Revealing the link between child development and social evolution, a psychiatrist examines six fundamental levels forming the architecture of the human mind and explains how fundamental early experience is endangered by social structures, impersonal technologies, and child-rearing patterns.
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Stanley I. Greenspan, M.D., author of the widely used and praised books The Challenging Child and (with Serena Wieder, Ph.D.) Engaging Autism, is Clinical Professor of Psychiatry and Pediatrics at George Washington University Medical School and lives in Bethesda, Maryland. Beryl Lieff Benderly is the author of several books, including Dancing without Music: Deafness in America.From Kirkus Reviews:
A plea that we should put our money where our mouth is in the service of raising emotionally secure and healthy children. Psychiatrist Greenspan (George Washington Univ. School of Medicine; The Essential Partnership, 1989, etc.) offers a multistage theory of emotional development that somewhat parallels Erik Erikson's theory of emotional growth. Greenspan argues that developmental theories based on the separation of reason and emotion are misguided: You can't have one without the other in the nurturing of a whole and healthy adult. As cognitive development proceeds from sensation-seeking to ``operational'' thinking, so emotional development proceeds from ``making sense of sensation'' through organizing symbols based on cues from caregivers to the ability to recognize and reflect on feelings and thoughts. Greenspan devotes the first part of the book to defining the six stages of emotional development that form the basic structure of our mind and tracing how they influence intelligence and awareness. The later chapters are devoted to tracing the consequences of stunted emotional development, from high divorce rates to street violence and even war. Along the way Greenspan discusses how mental health professionals, educators, and social service workers frequently miss the boat in trying to help troubled children and families. He puts a heavy stress on parental responsibility, emphasizing that emotional--and hence intellectual--development must begin with an intense but sensitive and flexible one-to-one relationship between caregiver and infant, and asserting that the same caregiver should be present throughout infancy and childhood. Nevertheless, even teenagers stuck at early stages of emotional development--unable to empathize with another, for instance--can pass along to reflective maturity with the help of a mentoring relationship that provides the requisite intensity and consistency. Adds weight to recent efforts to legitimize early emotions as something far more than elements of a rich (but unproductive) fantasy life. -- Copyright ©1996, Kirkus Associates, LP. All rights reserved.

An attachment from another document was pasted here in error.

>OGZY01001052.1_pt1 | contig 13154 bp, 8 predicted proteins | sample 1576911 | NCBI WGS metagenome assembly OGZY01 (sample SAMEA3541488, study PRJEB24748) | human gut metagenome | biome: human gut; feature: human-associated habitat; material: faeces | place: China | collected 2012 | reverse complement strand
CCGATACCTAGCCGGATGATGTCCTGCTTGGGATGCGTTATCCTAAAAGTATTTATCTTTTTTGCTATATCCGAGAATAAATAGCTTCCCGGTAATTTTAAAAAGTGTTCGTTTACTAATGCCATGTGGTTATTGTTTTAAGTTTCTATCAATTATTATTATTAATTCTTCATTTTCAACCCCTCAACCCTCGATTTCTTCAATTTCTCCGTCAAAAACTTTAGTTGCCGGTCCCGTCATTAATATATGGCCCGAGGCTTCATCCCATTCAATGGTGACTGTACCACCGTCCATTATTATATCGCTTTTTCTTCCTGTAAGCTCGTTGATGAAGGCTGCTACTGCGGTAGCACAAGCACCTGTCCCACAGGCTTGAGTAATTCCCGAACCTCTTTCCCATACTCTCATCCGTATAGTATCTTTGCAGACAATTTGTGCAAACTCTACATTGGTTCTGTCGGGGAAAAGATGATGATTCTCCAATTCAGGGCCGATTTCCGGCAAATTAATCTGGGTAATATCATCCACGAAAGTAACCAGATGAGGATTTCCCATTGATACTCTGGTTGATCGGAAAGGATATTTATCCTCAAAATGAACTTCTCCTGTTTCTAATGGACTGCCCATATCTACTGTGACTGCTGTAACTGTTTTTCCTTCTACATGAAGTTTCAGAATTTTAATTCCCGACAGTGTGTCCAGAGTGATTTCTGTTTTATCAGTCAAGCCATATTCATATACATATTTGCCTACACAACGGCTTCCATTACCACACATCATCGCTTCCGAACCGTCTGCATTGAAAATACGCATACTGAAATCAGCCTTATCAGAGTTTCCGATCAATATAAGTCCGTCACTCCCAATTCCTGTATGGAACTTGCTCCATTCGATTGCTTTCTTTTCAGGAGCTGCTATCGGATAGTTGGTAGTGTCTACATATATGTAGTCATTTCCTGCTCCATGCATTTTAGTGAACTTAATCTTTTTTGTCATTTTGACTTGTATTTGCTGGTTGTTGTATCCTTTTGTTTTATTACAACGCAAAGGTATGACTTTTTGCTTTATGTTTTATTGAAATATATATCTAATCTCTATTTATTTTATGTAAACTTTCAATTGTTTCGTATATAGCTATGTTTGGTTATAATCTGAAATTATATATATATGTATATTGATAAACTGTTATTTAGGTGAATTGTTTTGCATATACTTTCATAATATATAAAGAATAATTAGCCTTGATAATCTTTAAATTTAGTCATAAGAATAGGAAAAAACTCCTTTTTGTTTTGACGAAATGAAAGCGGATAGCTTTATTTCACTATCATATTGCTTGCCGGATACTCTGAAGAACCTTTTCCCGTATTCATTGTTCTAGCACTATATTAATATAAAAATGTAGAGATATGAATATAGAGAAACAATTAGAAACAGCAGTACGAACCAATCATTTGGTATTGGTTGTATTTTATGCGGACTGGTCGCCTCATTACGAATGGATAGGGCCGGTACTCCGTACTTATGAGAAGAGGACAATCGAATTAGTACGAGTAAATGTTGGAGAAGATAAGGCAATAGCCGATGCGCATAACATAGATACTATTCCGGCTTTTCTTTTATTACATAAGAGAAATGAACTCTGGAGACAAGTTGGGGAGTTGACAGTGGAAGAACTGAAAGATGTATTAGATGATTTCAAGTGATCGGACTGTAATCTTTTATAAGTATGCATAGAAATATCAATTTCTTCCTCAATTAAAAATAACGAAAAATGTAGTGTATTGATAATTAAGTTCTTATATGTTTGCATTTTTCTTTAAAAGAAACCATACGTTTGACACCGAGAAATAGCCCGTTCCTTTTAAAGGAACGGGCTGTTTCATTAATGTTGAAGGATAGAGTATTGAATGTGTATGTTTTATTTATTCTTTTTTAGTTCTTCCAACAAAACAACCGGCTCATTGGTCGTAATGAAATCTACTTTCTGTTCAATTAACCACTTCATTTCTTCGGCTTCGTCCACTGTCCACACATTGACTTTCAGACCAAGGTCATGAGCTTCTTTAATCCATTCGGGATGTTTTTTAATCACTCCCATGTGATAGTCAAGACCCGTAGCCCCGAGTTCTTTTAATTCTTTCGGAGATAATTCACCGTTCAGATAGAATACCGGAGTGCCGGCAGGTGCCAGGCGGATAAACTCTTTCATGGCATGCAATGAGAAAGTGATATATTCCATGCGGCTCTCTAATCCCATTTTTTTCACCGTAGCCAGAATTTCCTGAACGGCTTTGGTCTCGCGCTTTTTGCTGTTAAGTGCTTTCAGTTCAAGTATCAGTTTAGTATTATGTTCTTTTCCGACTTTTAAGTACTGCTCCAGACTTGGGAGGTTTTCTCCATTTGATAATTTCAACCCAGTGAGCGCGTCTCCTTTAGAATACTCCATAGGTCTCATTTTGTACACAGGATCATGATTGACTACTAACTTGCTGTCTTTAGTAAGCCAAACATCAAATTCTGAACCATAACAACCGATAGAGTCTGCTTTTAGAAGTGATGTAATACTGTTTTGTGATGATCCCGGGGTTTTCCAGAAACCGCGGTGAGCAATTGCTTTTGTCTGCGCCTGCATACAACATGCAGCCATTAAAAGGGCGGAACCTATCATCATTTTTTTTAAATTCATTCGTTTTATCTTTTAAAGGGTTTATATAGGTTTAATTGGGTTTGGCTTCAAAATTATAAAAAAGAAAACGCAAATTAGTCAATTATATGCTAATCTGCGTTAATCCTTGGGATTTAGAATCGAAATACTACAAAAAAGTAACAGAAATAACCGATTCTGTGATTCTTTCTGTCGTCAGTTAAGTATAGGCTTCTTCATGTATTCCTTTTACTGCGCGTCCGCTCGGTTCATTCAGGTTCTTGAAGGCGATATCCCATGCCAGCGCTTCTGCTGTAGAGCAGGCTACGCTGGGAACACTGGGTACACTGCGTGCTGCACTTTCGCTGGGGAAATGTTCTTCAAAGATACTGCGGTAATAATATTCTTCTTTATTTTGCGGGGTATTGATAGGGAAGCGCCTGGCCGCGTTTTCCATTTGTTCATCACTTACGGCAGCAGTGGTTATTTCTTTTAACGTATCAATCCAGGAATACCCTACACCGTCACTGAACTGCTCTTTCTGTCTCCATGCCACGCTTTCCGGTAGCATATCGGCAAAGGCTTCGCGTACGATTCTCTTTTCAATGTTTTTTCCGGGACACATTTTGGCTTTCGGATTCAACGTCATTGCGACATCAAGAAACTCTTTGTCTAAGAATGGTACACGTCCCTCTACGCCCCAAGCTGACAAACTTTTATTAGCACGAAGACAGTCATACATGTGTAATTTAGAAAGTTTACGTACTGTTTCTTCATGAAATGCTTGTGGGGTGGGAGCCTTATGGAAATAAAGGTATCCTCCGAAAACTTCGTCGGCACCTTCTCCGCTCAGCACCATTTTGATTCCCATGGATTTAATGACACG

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Book Description Da Capo Press, 1996. Hardcover. Book Condition: New. Never used!. Bookseller Inventory # P110201483025
Book Description Da Capo Press, 1996. Hardcover. Book Condition: New. book. Bookseller Inventory # M0201483025
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